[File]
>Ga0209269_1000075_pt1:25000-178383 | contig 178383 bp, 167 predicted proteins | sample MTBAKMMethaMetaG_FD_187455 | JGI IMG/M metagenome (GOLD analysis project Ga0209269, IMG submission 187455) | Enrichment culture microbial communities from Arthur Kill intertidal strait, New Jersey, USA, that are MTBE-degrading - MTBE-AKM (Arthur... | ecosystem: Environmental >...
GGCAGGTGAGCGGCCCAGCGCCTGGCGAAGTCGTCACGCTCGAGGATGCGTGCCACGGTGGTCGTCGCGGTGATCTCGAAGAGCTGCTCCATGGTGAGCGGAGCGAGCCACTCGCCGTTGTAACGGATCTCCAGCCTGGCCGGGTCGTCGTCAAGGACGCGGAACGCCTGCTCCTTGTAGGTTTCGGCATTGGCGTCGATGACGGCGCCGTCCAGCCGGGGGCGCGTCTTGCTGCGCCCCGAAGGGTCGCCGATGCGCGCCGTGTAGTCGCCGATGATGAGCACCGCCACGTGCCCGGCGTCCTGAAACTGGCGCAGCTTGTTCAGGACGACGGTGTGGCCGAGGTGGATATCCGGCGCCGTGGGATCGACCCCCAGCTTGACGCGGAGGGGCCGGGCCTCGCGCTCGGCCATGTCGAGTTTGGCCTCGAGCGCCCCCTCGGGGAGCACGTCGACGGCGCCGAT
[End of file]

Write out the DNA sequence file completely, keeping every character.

>Ga0209269_1000075_pt1:25000-178383 | contig 178383 bp, 167 predicted proteins | sample MTBAKMMethaMetaG_FD_187455 | JGI IMG/M metagenome (GOLD analysis project Ga0209269, IMG submission 187455) | Enrichment culture microbial communities from Arthur Kill intertidal strait, New Jersey, USA, that are MTBE-degrading - MTBE-AKM (Arthur... | ecosystem: Environmental >...
GGCAGGTGAGCGGCCCAGCGCCTGGCGAAGTCGTCACGCTCGAGGATGCGTGCCACGGTGGTCGTCGCGGTGATCTCGAAGAGCTGCTCCATGGTGAGCGGAGCGAGCCACTCGCCGTTGTAACGGATCTCCAGCCTGGCCGGGTCGTCGTCAAGGACGCGGAACGCCTGCTCCTTGTAGGTTTCGGCATTGGCGTCGATGACGGCGCCGTCCAGCCGGGGGCGCGTCTTGCTGCGCCCCGAAGGGTCGCCGATGCGCGCCGTGTAGTCGCCGATGATGAGCACCGCCACGTGCCCGGCGTCCTGAAACTGGCGCAGCTTGTTCAGGACGACGGTGTGGCCGAGGTGGATATCCGGCGCCGTGGGATCGACCCCCAGCTTGACGCGGAGGGGCCGGGCCTCGCGCTCGGCCATGTCGAGTTTGGCCTCGAGCGCCCCCTCGGGGAGCACGTCGACGGCGCCGAT